Finally, some last facts and figures. The facility has only one entrance for cycling so far (another one will be built). After you enter you decide where you can or want to park on one of the three floors, one of which is underground. There is a special area for 272 bigger bicycles and there is an area with 1,800 spaces for people with a subscription. The rest is for people that simply use their public transport chip card. If you don’t have such a card you can get a temporary one from the staff that you return when you check out your bicycle. The first 24 hours of parking are free. After that ordinary bicycles cost €1.25 for every consecutive 24 hours, while people with ‘special’ bicycles such as cargo bikes and the ones with baskets and children’s seats pay €1,50. For people living in another city, who need to leave their bicycles here for longer periods, there is a subscription that is on offer until November for just €55 a year. The garage is open 24/7 and always guarded. A dynamic guidance system (telling visitors where there are still places available) will be installed at the end of the summer. It will also be connected to the city’s Dynamic Bicycle Parking Guidance system. From then on bicycles that have been parked for over 28 days (without a subscription) will be removed.

In future, the ramp on the left will continue to make cycling possible. But the part of the building that the ramp will lead through is not there yet. Therefore, temporary stairs were placed to be able to reach the other floor that way, until the rest of the building is finished.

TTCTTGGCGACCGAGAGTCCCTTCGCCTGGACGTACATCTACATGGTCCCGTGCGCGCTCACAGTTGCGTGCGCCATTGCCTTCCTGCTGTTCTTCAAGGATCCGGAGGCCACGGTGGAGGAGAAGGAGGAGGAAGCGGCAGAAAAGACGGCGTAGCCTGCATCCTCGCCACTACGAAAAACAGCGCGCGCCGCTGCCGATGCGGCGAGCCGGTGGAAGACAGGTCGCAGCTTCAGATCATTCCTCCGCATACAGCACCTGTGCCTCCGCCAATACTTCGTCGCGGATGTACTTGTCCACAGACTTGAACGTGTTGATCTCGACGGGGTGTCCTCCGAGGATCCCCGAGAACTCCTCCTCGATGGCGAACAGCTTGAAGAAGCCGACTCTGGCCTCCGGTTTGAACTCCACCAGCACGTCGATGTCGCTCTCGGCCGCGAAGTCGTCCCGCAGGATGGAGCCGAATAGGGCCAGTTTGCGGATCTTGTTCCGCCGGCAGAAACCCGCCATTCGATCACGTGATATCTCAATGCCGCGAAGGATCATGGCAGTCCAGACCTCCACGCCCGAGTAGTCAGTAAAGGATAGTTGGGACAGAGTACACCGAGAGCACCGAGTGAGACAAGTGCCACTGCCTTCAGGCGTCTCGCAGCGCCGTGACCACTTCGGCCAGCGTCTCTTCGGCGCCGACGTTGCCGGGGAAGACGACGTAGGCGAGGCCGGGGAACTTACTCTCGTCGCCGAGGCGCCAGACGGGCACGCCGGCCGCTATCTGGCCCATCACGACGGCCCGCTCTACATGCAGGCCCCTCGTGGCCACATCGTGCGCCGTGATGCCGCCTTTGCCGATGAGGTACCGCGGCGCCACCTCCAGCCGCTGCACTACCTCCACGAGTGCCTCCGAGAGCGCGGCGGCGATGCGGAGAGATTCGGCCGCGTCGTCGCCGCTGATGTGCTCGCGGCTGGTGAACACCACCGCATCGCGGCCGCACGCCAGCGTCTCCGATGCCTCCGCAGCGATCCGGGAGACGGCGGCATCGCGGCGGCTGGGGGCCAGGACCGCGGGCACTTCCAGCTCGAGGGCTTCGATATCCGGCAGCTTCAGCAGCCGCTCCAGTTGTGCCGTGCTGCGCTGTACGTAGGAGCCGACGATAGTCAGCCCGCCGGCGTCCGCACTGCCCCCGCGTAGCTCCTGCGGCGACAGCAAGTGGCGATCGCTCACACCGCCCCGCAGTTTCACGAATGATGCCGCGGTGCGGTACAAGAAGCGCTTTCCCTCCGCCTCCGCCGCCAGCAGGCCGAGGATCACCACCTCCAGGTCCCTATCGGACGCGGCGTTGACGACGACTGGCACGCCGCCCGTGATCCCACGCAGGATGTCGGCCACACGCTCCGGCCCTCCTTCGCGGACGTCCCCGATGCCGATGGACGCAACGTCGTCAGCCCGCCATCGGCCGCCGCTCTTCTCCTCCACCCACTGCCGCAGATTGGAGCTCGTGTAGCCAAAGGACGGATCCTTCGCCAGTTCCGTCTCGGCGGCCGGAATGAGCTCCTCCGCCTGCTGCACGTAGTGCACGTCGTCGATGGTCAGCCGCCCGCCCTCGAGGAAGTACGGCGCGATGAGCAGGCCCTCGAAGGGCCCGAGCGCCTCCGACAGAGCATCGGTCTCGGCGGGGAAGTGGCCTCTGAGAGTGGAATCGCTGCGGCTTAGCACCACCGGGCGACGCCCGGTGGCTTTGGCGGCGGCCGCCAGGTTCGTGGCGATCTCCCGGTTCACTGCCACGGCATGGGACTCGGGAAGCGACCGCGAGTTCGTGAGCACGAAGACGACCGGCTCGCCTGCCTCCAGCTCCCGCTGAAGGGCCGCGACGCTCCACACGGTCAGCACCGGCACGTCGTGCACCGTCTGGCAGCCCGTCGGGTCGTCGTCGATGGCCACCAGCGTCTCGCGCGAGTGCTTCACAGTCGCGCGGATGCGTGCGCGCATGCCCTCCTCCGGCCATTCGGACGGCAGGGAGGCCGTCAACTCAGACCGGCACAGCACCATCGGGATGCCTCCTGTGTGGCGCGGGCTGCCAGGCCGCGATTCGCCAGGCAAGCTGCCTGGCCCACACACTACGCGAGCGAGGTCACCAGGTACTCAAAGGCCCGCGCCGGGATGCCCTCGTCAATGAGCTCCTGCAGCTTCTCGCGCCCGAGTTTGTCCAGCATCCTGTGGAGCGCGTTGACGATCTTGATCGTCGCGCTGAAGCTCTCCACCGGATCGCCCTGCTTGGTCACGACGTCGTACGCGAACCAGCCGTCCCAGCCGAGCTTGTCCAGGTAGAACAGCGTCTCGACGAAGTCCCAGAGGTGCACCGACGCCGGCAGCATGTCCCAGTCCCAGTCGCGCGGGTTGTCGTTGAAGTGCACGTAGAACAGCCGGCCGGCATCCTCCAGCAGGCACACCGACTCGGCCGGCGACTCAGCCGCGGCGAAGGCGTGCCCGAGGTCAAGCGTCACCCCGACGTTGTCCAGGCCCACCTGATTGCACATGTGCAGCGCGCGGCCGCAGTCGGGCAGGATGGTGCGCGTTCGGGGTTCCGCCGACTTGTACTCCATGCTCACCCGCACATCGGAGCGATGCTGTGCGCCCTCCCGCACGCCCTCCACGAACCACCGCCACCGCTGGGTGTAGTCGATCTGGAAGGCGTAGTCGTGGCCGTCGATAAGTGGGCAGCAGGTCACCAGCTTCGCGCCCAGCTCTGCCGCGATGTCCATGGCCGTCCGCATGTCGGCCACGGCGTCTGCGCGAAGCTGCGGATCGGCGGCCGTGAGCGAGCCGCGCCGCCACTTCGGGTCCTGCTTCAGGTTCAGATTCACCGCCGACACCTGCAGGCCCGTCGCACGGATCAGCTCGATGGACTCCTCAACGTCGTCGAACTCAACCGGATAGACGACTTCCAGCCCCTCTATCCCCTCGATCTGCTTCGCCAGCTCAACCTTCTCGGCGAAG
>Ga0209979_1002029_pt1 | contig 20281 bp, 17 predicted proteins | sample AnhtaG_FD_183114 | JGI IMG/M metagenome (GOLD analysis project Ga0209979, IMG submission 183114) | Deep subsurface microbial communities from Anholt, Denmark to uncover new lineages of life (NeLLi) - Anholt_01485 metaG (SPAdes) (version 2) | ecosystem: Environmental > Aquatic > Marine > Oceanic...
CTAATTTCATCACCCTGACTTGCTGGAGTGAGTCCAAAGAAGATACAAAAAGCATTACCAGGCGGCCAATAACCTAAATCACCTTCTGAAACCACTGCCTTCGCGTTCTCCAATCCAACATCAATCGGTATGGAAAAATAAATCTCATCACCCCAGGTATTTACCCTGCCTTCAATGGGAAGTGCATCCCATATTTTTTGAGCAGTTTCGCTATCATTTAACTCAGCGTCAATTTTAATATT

The “sea” of 720 shared bicycles in the new Utrecht OV-Fiets rental station. Picture kindly sent to me by Utrecht Fietst after I told the world I wasn’t able to film these bicycles.

The Utrecht ‘Stationsstalling’ (Station’s bicycle parking facility), as it is apparently called, will be officially opened on 21 August next by the Utrecht alderman for (the reconstruction of) the station area and two regional directors of both railway companies.

This week’s video showing the new Utrecht bicycle parking facility.

* The opening of the last part of the facility had been postponed to August 2019.


23 thoughts on “The biggest bicycle parking garage in the world

  1. This has to be one of the best looking parking facilities, of any kind, that I have seen. Come to think of it, most of those are located in the Netherlands.

    The city of Los Angeles is far behind the bicycle infrastructure of the Netherlands in terms of quantity per population and quality, but LA is creating a wider variety of activities and infrastructure for bicycling that is laying the seeds for growth in bicycling in the future.

    According to one of LA’s 15 council members, CicLAvia is the greatest political motivator to do things for bicycling. Here’s a video of a recent 7-mile long CicLAvia event that took place for the first time in the southern end of the city of LA, in the port area.

    1. “Far behind”? There is very easy solution to that – tell everyone to give up their cars and ride a bicycle instead. I find it very difficult to believe that most people wouldn’t.

      1. The LA area is going through some changes that could significantly increase the amount of driving. First, in 2015, undocumented immigrants were able to obtain drivers licenses legally. Now, the minimum is in the process of almost doubling from less than $8 an hour to $15 an hour. One of the first cities in California that will reach a minimum wage of $15 an hour will be Los Angeles, which its own increase to $15 before the state did. LA will have a $15 an hour minimum wage by July 1st. 2020.

        These increases are very likely to have an impact on how many people take transit and perhaps ride a bicycle. The last annual survey by LA county Metro on the average household income of their bus riders, which was taken a couple of years ago, was less than $17,000 a year.

        1. The only organization that counts bicyclists and pedestrians in the city of Los Angeles is the Los Angeles County Bicycle Coalition. Their last count was in 2015 and consisted of 50 intersections (about 260 intersections are needed to give a statistically accurate count for the entire city of LA).. It showed a bicycling drop of 9% from the previous count which was conducted in 2013. That may be partially caused by undocumented immigrants obtaining drivers licenses in 2015.